Cardiac MRI should not delay endomyocardial biopsy in patients with fulminant myocarditis or subacute presentation who have not responded to standard care for arrhythmia and/or congestive heart failure within 1–2 weeks. [6]

Endomyocardial biopsy (EMB) [6][7][8][11]

EMB is considered the gold standard test for diagnostic confirmation and can identify the underlying cause of myocarditis.

The differential diagnoses listed here are not exhaustive.

Approach [1][7][8][12]

For hemodynamically unstable patients, see “Management of fulminant myocarditis.”

  • Admit for inpatient management for continuous cardiac monitoring.
  • Start symptomatic treatment as needed.
  • Identify and treat the underlying cause.
    • Review and consider stopping medications that can cause toxic myocarditis. [6][9]
    • Initiate targeted therapy as indicated under specialist guidance (e.g., rheumatology).
  • Recommend avoiding aerobic activity for 3–6 months after diagnosis.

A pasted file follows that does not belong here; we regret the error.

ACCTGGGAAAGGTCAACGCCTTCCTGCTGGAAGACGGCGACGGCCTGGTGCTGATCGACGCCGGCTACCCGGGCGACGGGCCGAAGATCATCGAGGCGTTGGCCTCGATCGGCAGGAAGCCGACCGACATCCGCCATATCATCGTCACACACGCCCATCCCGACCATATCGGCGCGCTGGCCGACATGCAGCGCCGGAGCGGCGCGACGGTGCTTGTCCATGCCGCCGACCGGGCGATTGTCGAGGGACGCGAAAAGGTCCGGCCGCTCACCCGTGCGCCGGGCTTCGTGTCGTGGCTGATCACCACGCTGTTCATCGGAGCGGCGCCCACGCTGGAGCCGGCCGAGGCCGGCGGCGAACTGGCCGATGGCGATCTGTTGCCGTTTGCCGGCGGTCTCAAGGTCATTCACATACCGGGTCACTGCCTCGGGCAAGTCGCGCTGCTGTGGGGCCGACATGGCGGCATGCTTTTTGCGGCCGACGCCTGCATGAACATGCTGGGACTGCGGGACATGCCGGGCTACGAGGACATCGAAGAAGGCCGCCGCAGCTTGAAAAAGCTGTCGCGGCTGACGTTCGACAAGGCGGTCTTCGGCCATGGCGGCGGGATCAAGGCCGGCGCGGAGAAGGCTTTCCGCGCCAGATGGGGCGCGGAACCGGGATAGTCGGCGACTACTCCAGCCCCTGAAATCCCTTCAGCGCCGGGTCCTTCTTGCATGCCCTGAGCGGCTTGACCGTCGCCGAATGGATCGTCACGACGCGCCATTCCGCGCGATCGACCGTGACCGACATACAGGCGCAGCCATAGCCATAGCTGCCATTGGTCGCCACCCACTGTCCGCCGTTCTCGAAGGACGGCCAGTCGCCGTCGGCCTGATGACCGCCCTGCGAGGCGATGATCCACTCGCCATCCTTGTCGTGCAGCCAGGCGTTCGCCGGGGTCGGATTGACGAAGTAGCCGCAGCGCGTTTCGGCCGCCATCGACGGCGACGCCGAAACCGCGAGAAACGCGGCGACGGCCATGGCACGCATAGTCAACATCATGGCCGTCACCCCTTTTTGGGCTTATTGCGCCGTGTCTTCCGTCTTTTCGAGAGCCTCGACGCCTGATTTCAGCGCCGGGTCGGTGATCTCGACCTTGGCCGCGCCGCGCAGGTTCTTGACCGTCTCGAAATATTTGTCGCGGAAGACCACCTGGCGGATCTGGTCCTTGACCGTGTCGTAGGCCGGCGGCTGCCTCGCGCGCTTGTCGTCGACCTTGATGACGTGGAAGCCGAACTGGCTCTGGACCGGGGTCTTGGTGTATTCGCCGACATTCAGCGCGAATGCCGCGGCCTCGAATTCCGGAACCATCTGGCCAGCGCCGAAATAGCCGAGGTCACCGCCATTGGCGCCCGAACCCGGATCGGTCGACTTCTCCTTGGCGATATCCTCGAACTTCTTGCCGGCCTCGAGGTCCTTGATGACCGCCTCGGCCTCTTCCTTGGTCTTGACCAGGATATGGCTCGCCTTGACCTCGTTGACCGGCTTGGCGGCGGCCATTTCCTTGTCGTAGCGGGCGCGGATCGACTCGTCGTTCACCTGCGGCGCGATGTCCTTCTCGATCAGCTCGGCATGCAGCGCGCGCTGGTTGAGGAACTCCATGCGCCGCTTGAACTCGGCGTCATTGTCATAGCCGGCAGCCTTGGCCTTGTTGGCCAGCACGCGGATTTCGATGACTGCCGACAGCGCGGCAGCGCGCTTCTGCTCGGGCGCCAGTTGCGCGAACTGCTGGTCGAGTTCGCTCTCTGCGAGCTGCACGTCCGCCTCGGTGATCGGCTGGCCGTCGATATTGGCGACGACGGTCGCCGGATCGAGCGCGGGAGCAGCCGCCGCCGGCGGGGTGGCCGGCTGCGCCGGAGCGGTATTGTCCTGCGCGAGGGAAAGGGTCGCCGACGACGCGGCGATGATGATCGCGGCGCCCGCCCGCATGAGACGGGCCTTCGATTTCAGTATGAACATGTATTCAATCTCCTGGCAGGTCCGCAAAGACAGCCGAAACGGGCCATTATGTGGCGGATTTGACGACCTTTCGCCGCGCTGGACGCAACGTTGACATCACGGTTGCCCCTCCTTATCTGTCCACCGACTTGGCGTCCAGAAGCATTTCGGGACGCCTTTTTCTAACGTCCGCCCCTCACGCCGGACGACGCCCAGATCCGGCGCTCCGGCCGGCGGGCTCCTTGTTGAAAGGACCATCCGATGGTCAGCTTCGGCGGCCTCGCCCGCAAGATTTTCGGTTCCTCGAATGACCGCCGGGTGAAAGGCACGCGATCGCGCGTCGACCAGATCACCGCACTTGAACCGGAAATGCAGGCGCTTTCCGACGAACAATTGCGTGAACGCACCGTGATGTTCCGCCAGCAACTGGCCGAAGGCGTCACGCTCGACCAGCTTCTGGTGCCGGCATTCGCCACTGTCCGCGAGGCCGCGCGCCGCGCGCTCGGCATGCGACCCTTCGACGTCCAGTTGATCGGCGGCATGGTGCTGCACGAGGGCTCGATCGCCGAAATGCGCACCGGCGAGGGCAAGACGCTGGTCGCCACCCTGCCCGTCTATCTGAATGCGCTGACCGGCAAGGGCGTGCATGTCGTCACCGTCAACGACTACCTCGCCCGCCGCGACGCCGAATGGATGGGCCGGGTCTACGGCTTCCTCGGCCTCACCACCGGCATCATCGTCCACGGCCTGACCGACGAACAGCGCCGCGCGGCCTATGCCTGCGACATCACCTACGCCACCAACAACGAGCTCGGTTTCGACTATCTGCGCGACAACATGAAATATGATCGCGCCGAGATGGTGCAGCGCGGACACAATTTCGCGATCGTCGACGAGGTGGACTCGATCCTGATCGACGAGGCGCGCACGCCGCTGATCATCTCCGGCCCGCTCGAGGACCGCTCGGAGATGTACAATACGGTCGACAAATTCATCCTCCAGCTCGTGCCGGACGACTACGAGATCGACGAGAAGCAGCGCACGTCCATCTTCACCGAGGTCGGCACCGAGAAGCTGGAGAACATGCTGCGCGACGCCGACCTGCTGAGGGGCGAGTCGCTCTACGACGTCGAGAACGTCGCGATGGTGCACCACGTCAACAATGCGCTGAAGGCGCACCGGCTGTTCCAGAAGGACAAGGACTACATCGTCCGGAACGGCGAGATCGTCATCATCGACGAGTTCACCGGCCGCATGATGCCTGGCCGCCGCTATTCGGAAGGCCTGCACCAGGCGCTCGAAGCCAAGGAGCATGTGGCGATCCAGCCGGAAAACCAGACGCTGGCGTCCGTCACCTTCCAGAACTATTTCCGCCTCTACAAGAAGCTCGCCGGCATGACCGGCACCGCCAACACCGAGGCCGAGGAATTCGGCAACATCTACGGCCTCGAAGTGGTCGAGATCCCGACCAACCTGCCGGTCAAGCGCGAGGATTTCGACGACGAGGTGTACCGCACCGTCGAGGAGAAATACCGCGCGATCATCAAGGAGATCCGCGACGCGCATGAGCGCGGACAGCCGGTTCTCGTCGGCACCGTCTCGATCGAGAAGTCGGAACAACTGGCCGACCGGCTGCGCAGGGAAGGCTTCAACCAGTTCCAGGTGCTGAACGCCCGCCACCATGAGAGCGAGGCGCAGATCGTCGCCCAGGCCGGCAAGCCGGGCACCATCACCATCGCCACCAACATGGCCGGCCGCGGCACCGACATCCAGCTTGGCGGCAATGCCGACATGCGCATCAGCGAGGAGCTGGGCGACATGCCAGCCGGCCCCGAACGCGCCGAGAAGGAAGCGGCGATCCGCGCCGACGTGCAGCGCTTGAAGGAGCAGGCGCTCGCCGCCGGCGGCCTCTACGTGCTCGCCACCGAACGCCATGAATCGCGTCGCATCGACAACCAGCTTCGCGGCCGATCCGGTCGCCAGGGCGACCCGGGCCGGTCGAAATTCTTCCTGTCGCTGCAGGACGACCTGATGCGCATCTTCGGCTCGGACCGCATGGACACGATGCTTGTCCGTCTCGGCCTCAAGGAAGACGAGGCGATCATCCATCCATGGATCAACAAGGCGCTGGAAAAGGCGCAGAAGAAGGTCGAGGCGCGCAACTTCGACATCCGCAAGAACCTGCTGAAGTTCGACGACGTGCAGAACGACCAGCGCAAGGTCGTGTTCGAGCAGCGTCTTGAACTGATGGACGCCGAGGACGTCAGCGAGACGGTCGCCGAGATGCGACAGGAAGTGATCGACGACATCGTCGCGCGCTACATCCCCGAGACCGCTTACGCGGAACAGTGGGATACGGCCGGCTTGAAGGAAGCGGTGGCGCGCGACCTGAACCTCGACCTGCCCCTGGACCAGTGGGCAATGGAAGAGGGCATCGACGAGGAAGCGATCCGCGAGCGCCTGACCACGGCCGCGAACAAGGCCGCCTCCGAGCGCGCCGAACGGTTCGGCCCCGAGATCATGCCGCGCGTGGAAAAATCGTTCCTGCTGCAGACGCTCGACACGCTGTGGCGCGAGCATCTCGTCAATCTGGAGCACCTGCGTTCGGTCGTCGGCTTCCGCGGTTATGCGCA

• Follow-up at regular intervals using clinical assessment, ECG, and TTE findings.

Symptomatic treatment [1][8][11]

Use NSAIDs with caution as they can increase sodium retention, exacerbate renal hypoperfusion, and may increase mortality in patients with myocarditis. [1][6]

Treatment of the underlying cause [1][11]

All treatment should be guided by a specialist.

Management of fulminant myocarditis [6]

Fulminant myocarditis is a rare and life-threatening syndrome of severe myocardial inflammation.

Immediately consult cardiology and initiate management of acute heart failure and cardiogenic shock. Maintain a low threshold for beginning treatment of refractory acute heart failure (e.g., with mechanical circulatory support). [13]

References:[5]

We list the most important complications. The selection is not exhaustive.

  1. Kindermann, Barth, Mahfoud, et al.. Update on Myocarditis. J Am Coll Cardiol. 2012; 59 (9). doi: 10.1016/j.jacc.2011.09.074 . | Open in Read by QxMD
  2. Cooper LT. Etiology and pathogenesis of myocarditis. In: Post TW, ed. UpToDate. Waltham, MA: UpToDate. https://www.uptodate.com/contents/etiology-and-pathogenesis-of-myocarditis?source=search_result&search=myocarditis&selectedTitle=4~150.Last updated: March 21, 2016. Accessed: December 21, 2016.
  3. Cooper LT. Myocarditis. N Engl J Med. 2009; 360 (15): p.1526-1538. doi: 10.1056/nejmra0800028 . | Open in Read by QxMD
  4. Kang M, An J. Viral Myocarditis. StatPearls. 2020 .